One of the first things I do upon waking each day is to pray for our political leaders. I whisper a prayer for God to be gracious to my wife and children. Then I ask God to give humility, wisdom, and righteousness to our leaders—particularly President Trump, Governor Reynolds, and Mayor Haila.
Between Two Worlds
The relationship between the civil government and the New Covenant church is an interested and complicated topic. Today, our church is finishing a series in the prophet Hosea. It’s reminded me just how much the Bible criticizes political leaders. My non-scientific guess would be that from Genesis through Revelation we find far more pointed criticisms of political leaders than we do specific prayers for them.*
Years ago, I was stunned to realized just how little weight the New Testament gives to civil government. There are a few injunctions to obey our leaders (Romans 13:1-7; Titus 3:1; 1 Peter 2:13-17), which go beyond mere civil authorities. There is one command to pray for them (1 Timothy 2:1-2). Apart from this, there is very little. It is almost as if the apostles understood that we have a King, that we have been transferred to his kingdom, that his kingdom is not of this world, and that we live as aliens in this world and ambassadors for the coming world. God calls us to live as though Christ’s kingdom is inaugurated and the kingdoms of this world are passing away. That’s a very different perspective than was ingrained in me as a young Christian.
Supplications, Prayers, Intercessions, Thanksgivings for All People
Nevertheless, the Bible commands us to pray for every type of person—including those who rule us. We’re to pray (not for persecution, as I’ve heard Christians encourage) that the rule of political leaders would allow us to live a “peaceful and quiet life, godly and dignified in every way.” (The Scripture never commands Christians to pray for the persecution of the church, though I cannot count the number of times I’ve heard Christians commend it.) Several years ago, I counted it an honor and privilege to open the Iowa House of Representatives in prayer. These leaders are important, appointed by God for our good. And so, I pray for our leaders and those in places of authority—for the just and the unjust.
Praying the Scripture
I recently began reading through 1 Peter daily. 1 Peter 2 struck me as a wonderful guide praying for our leaders. This morning was my turn to pray in our corporate worship service. So, I crafted my prayer around that text. Here it is in full, offered as a guide for you to join me in praying for those in authority over us.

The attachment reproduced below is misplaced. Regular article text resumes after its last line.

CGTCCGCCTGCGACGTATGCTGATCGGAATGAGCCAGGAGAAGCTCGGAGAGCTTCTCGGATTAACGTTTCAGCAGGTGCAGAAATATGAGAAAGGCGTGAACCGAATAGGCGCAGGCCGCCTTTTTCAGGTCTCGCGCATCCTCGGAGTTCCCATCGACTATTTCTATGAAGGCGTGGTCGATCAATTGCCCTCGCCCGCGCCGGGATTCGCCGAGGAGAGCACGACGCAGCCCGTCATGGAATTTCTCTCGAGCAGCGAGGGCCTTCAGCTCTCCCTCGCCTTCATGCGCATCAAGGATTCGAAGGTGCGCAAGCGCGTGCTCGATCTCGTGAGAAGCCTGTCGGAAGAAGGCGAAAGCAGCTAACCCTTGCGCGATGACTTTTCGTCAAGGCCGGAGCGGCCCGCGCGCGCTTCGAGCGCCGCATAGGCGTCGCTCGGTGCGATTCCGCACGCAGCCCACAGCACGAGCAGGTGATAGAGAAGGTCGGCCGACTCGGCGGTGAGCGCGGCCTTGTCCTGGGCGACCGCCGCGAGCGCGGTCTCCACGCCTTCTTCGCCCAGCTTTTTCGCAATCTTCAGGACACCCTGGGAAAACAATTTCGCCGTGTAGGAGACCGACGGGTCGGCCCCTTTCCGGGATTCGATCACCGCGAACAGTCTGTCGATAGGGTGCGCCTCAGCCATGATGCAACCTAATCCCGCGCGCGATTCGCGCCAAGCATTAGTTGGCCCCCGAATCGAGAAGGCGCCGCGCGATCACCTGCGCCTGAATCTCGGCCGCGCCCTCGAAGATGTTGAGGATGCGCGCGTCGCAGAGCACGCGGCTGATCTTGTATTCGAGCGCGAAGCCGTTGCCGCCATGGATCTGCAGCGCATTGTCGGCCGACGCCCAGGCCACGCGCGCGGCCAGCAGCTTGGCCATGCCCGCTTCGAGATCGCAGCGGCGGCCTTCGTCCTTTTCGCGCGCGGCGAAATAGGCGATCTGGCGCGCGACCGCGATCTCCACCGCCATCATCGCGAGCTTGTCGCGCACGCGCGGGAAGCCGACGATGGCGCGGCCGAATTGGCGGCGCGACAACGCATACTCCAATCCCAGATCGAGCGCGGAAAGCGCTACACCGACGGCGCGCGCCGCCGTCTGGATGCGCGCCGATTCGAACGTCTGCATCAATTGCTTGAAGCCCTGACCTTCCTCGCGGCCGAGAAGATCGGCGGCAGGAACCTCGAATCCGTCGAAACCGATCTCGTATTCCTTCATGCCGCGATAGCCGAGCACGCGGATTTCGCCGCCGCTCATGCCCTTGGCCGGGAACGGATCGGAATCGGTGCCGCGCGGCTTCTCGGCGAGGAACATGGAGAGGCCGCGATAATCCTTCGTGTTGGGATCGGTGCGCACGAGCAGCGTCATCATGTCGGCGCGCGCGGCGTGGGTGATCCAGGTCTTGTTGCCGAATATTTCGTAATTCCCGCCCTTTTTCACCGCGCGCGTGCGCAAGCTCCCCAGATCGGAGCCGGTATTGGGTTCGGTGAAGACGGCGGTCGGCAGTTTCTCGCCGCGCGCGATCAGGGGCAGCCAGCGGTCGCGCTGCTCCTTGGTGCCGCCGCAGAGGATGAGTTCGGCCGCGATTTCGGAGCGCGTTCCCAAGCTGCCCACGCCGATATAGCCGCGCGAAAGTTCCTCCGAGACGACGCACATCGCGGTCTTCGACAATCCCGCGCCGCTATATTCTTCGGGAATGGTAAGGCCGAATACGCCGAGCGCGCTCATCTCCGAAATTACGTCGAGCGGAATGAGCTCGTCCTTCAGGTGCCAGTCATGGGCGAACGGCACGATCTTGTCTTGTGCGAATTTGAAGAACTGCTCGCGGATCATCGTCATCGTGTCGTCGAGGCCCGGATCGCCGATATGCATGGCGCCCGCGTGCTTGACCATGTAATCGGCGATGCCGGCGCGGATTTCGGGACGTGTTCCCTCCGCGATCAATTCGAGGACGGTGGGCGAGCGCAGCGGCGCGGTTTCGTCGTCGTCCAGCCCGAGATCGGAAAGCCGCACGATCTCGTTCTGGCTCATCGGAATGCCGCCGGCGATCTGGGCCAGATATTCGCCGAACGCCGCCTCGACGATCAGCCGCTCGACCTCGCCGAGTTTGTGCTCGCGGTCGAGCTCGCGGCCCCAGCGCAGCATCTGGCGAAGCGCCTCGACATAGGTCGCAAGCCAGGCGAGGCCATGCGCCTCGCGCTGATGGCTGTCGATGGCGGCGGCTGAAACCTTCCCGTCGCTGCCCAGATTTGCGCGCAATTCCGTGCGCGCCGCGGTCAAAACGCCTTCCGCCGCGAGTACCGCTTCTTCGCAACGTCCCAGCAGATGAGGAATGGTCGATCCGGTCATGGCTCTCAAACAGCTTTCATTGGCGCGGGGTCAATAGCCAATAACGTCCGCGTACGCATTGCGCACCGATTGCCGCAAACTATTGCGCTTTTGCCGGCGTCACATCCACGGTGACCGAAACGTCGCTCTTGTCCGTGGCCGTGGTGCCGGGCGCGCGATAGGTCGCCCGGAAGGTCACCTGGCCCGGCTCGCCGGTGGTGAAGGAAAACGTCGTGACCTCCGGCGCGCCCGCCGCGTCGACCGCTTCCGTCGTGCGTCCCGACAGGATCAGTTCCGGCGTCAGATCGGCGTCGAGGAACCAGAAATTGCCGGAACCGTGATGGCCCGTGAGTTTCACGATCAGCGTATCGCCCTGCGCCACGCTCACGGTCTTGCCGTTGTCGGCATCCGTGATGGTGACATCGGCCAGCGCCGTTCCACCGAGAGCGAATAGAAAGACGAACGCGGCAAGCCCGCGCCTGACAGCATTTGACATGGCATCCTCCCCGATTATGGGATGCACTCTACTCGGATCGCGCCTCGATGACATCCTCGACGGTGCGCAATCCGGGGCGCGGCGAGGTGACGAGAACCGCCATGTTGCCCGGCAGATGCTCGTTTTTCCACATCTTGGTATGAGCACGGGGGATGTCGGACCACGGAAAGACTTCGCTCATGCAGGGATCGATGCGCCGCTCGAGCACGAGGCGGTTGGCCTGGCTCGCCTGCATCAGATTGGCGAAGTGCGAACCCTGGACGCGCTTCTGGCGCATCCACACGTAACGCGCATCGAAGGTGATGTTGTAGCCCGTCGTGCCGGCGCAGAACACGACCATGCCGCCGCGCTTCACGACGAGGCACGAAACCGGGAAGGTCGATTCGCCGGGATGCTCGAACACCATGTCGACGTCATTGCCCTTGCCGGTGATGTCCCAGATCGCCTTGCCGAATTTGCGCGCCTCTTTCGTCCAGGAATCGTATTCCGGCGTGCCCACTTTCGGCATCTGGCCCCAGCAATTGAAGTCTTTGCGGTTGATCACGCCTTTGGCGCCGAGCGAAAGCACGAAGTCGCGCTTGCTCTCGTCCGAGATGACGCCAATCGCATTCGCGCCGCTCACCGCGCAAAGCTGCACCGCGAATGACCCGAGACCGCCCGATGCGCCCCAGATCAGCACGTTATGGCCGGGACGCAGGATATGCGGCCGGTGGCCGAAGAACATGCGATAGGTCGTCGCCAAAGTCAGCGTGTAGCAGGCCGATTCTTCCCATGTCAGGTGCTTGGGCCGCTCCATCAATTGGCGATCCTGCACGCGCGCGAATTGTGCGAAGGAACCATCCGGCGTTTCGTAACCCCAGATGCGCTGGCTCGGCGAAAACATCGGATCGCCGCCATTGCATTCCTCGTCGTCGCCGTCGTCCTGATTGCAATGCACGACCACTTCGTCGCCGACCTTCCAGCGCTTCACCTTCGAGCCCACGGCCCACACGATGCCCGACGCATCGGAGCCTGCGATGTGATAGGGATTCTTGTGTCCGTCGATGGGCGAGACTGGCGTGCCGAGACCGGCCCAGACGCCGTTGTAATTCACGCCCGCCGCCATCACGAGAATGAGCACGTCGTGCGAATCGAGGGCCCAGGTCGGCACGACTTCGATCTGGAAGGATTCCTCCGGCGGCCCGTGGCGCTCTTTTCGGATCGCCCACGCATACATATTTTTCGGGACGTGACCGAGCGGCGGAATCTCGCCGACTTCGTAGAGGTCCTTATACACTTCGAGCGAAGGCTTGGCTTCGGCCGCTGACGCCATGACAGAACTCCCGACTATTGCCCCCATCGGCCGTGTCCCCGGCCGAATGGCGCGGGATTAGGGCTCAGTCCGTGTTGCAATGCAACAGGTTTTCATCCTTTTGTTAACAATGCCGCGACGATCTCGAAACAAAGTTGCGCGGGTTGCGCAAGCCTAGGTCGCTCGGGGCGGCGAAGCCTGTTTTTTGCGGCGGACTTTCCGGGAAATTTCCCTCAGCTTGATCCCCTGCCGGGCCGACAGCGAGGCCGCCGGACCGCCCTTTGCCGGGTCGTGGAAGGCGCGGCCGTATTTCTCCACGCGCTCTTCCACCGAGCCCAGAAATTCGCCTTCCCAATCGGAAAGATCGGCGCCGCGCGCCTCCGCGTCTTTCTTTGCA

A Prayer for Our Leaders
Our Good and Sovereign Father,
We thank you for choosing us and making us royal priests. We praise you for giving us citizenship in your holy nation, calling us out of the domain of darkness into your kingdom of light—all through the mercy granted through the blood of Christ.
We long for the day that we will be raised from the dead to live and reign with you in new heaven and earth where righteousness dwells.
Until then, we live as exiles, aliens, displaced people. We walk in fallen flesh, as sojourners in a world that is hostile to our faith.
Give us grace to abstain from the passions of our flesh, which wage war against our souls. Give us humility and courage to live honorable lives amongst people who condemn us without cause. May they see our good deeds and give you glory.
We thank you for the good gift of human government, for those you have sent to punish evildoers and to commend those who do good. We pray for President Donald Trump and the US Congress, Governor Kim Reynolds and the Iowa Legislature, and Mayor John Haila and the Ames City Council. We intercede for all the departments, advisors, and administrations with whom they work. Grant them all remarkable humility and wisdom, thorough righteousness and integrity, complete patience and love for their people—particularly as they consider how to lead and protect us in these days.
Teach us to honor them and be subject to them in ways that honor you and silence the ignorance of foolish people. Teach us to live as people who are free—but to never use our freedom as an excuse to do evil. In both our subjection and our freedom cause us to live as your servants. Conform us to the image of the Chief Servant, who did not count freedom, power, or wealth as a reason to please himself, but laid aside his rights and preferences, becoming a slave to serve the interests of others. May such humility be ours as we honor our leaders and love our brothers and sisters.
Teach us to be subject to our rulers with respect—even when they are unjust. Teach us to endure sorrows while suffering by being mindful of you. You have called us to suffer while doing good because this is how the Messiah served us and the example he left for us to follow. Teach us to live, not with threats but with faith, entrusting ourselves to your Son—the One who judges justly.
Our healing does not come through liberty or restriction but through the wounds of Jesus. We were straying like sheep, but you have brought us to the Shepherd and Overseer of our souls. Let us be content with him.
In Christ’s name,
*Whether Christians applaud or discourage such criticism is an equally complicated game. In my personal experience, it largely depends on the political party of the one criticized.